20 Best Places to Visit in Slovenia

20 Best Places to Visit in Slovenia
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Slovenia is currently still one of the rather unknown vacation destinations in Europe. But this will not remain so for much longer. More and more tourists are drawn to the country in the south of Europe – and not without reason. The beautiful nature, the hospitable people and the diverse activities make Slovenia a real insider tip. Here are our 20 best places to visit in Slovenia.

20. Izola

Izola
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The Mediterranean, picturesque coastal town of Izola, is located approximately in the middle of the coast on the Slovenian Adriatic. Izola is framed to the north by Koper and the Bay of Trieste and to the south by the mighty flysch cliffs of the Strunjan Landscape Park.

The historical town of Izola, whose varied history dates back to Roman times, when the area belonged to the colony of Aquilea, offers a number of sights. Venetian palaces, narrow streets and gates in the old town give the city a special charm. In particular, when walking through the city, you should definitely visit the bell tower of St. Mauro, from the top of which you can enjoy a fantastic view all the way to the Alps.

For seaside vacationers, the pretty coastal town of Izola offers a number of beautiful beaches and swimming opportunities. Especially popular are the Svetilnik beaches on the northern tip of the old town and the San Simon beach.

Lively Izola is a lively coastal town in Slovenia, which offers numerous cultural, culinary and sporting events, as well as a colorful nightlife in the bars and cafes where you can end your vacation evenings in Izola in a sociable round.

19. Maribor

Maribor
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The pretty university city of Maribor is located on the idyllic Drava River in the eastern interior of Slovenia’s Styria region. With almost 113,000 inhabitants, the cultural and economic metropolis is the second largest city in Slovenia.

Maribor, Europe’s Capital of Culture 2012 is often somewhat misunderstood as a vacation destination due to the industrial plants located on the outskirts of the city. However, the historic university city of Maribor, embraced by vineyards in the north and the idyllic Pohorje mountain range in the south, offers a pretty and worth seeing center with numerous sights, such as the old Lent district or the main square Glavni Trg.

Especially above the northern bank of the Drava River, walking through the alleys and squares of Maribor, you will always come across beautiful squares, old fortified towers, the large cathedral church and the House of the Old Vine, where the oldest noble vine grows.

18. Koper

Koper Old city street view, Slovenia, Balkans, Europe
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The Venetians once made the town the administrative center of the Istrian region. Today, Koper is home to Slovenia’s only commercial port. The economic importance of the city and the port has increased in recent years.

Worth seeing is especially the so-called Praetor’s Palace on Titov trg. The representative building dates back to the 13th century and is built in late Gothic and Renaissance style. On one of its corners there is an opening carved with a lion’s mouth. In the past, residents of the town could post anonymous messages to the mayor there. Today, the building houses a wedding hall, the town council, the tourist office and one of the oldest pharmacies in the country.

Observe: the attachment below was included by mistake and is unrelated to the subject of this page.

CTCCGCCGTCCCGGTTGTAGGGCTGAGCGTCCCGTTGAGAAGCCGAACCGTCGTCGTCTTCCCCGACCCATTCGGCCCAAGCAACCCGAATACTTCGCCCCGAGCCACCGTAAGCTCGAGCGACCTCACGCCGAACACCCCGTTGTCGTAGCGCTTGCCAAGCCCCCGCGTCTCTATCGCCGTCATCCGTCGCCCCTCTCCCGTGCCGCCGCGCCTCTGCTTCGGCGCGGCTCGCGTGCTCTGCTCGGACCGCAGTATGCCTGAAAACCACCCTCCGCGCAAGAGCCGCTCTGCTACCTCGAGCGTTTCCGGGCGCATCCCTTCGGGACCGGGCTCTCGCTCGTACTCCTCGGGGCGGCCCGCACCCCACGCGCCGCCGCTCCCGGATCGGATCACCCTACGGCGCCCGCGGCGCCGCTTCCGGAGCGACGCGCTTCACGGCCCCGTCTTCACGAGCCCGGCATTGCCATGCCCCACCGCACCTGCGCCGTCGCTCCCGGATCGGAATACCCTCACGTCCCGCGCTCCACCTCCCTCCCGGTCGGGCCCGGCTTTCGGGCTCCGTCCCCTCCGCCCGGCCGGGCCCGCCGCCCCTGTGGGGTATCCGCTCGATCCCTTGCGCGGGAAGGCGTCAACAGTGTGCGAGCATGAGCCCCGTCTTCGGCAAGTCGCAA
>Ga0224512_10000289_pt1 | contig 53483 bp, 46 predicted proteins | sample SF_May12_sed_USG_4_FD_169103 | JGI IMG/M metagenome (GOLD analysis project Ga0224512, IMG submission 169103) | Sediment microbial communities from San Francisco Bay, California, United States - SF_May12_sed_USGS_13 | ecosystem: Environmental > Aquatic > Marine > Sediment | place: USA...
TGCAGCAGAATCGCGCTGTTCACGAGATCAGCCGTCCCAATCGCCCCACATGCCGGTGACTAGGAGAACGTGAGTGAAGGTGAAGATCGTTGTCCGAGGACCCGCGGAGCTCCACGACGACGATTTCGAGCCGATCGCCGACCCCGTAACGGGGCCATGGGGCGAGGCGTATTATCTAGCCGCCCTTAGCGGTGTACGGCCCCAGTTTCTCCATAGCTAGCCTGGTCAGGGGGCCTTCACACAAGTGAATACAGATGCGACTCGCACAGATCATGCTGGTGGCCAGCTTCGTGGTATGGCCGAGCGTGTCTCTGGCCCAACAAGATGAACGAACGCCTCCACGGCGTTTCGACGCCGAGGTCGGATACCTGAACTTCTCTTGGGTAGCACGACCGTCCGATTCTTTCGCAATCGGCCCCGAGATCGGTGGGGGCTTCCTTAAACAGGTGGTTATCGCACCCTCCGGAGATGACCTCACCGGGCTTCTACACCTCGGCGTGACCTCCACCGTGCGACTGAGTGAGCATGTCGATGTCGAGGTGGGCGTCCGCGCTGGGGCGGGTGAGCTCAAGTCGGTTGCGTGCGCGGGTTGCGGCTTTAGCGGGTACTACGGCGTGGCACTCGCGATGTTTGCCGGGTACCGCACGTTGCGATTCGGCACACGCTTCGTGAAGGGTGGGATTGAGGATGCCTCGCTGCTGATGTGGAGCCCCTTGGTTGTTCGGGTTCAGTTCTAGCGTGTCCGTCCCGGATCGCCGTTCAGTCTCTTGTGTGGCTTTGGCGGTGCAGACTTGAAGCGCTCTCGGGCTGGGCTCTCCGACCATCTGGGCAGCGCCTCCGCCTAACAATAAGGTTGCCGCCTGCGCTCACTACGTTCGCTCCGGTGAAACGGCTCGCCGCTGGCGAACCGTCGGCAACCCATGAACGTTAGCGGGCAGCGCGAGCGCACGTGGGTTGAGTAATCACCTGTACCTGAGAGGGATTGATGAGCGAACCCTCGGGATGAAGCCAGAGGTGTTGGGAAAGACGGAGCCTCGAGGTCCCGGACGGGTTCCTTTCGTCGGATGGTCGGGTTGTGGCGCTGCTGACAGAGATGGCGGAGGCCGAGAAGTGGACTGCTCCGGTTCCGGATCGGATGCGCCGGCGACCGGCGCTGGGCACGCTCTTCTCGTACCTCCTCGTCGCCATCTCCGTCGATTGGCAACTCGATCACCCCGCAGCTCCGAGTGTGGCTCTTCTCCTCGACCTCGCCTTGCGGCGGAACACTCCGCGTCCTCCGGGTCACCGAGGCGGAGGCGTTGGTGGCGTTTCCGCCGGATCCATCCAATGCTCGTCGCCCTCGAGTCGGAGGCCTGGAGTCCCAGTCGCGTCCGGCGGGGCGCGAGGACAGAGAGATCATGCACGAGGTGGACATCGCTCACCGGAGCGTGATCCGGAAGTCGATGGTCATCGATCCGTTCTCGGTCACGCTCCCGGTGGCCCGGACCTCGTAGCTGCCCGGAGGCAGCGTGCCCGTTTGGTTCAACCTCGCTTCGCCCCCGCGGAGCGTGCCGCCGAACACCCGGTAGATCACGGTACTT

A beautiful detail of the town architecture is also the fountain “Vodnjak Da Ponte”. It is a symbolic replica of the Rialto Bridge in Venice.

A visit to the cool old town alleys in Koper is worthwhile not only in summer. In autumn, a special highlight awaits visitors. The Sladka Istra dessert festival invites you to unrestrained feasting and enjoyment. With all the wonderful cakes, chocolates, creams and pastries, visitors’ eyes will glaze over.

17. Karanjska Gora

Karanjska Gora
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In the very northwest, in the interior of Slovenia, in the idyllic valley of the Sava Dolinka lies the picturesque alpine village of Kranjska Gora at the foot of the imposing mountain Vitranc (1,637m). Kranjska Gora, which has about 1,400 inhabitants, is the main town of the municipality of the same name, where a total of about 5,200 people live.

Only a few kilometers to the west, near Ratece, is the border triangle where the territories of Slovenia, Italy and Austria meet. To the south opens the breathtaking world of the Eastern Alps with the famous Triglav National Park, an El Dorado for hikers, mountaineers, cyclists and nature lovers. In and around Kranjska Gora are offered excursions, tours, trendy leisure activities and much more.

Kranjska Gora is a fantastic destination 365 days a year. In winter, the slopes of Vitranc turn into countless ski slopes and the Sava Dolinka valley and the Nordic Ski Center Planica offer trails for cross-country skiers. During the summer months the area invites to hiking and biking.

16. Celje

Celje, Slowenien
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The princely town of Celje in Slovenia offers archaeological treasures, a modern city flair. Traces of the first settlement date back to the Iron Age. With the Romans, the present city was known as Celeia. In the Middle Ages it grew into a market settlement. Eventually, one of the most powerful noble families in all of Europe – Count of Cilli – strongly shaped the inland town.

The buildings and the old town of Celje are closely connected with the green surroundings. Due to this flair Celje invites you to relax besides sightseeing. In the third largest city in Slovenia – after Ljubljana and Maribor – visit the Celje Castle. From there you can enjoy a great view of the region.